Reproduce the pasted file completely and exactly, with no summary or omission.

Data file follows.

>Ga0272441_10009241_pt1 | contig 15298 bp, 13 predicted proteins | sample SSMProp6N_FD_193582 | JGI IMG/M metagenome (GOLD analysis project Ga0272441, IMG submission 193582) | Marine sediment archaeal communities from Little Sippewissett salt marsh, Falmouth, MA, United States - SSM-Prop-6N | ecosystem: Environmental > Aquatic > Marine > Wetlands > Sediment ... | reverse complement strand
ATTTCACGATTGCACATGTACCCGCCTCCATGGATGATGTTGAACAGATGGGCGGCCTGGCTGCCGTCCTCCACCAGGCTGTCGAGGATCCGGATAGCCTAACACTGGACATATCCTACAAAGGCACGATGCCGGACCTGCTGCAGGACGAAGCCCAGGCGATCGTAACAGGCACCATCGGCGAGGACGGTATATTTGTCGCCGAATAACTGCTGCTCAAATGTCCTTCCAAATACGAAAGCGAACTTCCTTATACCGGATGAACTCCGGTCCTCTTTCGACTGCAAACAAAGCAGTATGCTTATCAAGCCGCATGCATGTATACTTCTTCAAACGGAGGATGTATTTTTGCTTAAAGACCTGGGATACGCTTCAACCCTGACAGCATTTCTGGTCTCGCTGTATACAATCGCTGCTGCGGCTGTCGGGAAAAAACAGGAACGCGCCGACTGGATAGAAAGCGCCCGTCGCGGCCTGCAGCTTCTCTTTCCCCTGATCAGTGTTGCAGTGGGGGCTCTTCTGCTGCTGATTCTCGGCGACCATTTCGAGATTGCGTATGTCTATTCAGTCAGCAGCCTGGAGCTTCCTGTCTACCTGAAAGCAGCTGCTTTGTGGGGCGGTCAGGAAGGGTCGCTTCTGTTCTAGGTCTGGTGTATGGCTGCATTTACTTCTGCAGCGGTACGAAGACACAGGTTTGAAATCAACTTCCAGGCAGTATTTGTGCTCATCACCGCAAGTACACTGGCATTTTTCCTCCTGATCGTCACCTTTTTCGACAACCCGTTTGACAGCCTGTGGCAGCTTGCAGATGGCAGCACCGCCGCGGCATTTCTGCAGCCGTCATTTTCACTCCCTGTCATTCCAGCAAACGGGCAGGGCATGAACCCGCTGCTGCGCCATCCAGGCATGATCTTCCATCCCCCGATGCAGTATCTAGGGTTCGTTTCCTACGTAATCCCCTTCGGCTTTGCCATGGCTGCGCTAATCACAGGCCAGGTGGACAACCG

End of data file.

>Ga0272441_10009241_pt1 | contig 15298 bp, 13 predicted proteins | sample SSMProp6N_FD_193582 | JGI IMG/M metagenome (GOLD analysis project Ga0272441, IMG submission 193582) | Marine sediment archaeal communities from Little Sippewissett salt marsh, Falmouth, MA, United States - SSM-Prop-6N | ecosystem: Environmental > Aquatic > Marine > Wetlands > Sediment ... | reverse complement strand
ATTTCACGATTGCACATGTACCCGCCTCCATGGATGATGTTGAACAGATGGGCGGCCTGGCTGCCGTCCTCCACCAGGCTGTCGAGGATCCGGATAGCCTAACACTGGACATATCCTACAAAGGCACGATGCCGGACCTGCTGCAGGACGAAGCCCAGGCGATCGTAACAGGCACCATCGGCGAGGACGGTATATTTGTCGCCGAATAACTGCTGCTCAAATGTCCTTCCAAATACGAAAGCGAACTTCCTTATACCGGATGAACTCCGGTCCTCTTTCGACTGCAAACAAAGCAGTATGCTTATCAAGCCGCATGCATGTATACTTCTTCAAACGGAGGATGTATTTTTGCTTAAAGACCTGGGATACGCTTCAACCCTGACAGCATTTCTGGTCTCGCTGTATACAATCGCTGCTGCGGCTGTCGGGAAAAAACAGGAACGCGCCGACTGGATAGAAAGCGCCCGTCGCGGCCTGCAGCTTCTCTTTCCCCTGATCAGTGTTGCAGTGGGGGCTCTTCTGCTGCTGATTCTCGGCGACCATTTCGAGATTGCGTATGTCTATTCAGTCAGCAGCCTGGAGCTTCCTGTCTACCTGAAAGCAGCTGCTTTGTGGGGCGGTCAGGAAGGGTCGCTTCTGTTCTAGGTCTGGTGTATGGCTGCATTTACTTCTGCAGCGGTACGAAGACACAGGTTTGAAATCAACTTCCAGGCAGTATTTGTGCTCATCACCGCAAGTACACTGGCATTTTTCCTCCTGATCGTCACCTTTTTCGACAACCCGTTTGACAGCCTGTGGCAGCTTGCAGATGGCAGCACCGCCGCGGCATTTCTGCAGCCGTCATTTTCACTCCCTGTCATTCCAGCAAACGGGCAGGGCATGAACCCGCTGCTGCGCCATCCAGGCATGATCTTCCATCCCCCGATGCAGTATCTAGGGTTCGTTTCCTACGTAATCCCCTTCGGCTTTGCCATGGCTGCGCTAATCACAGGCCAGGTGGACAACCG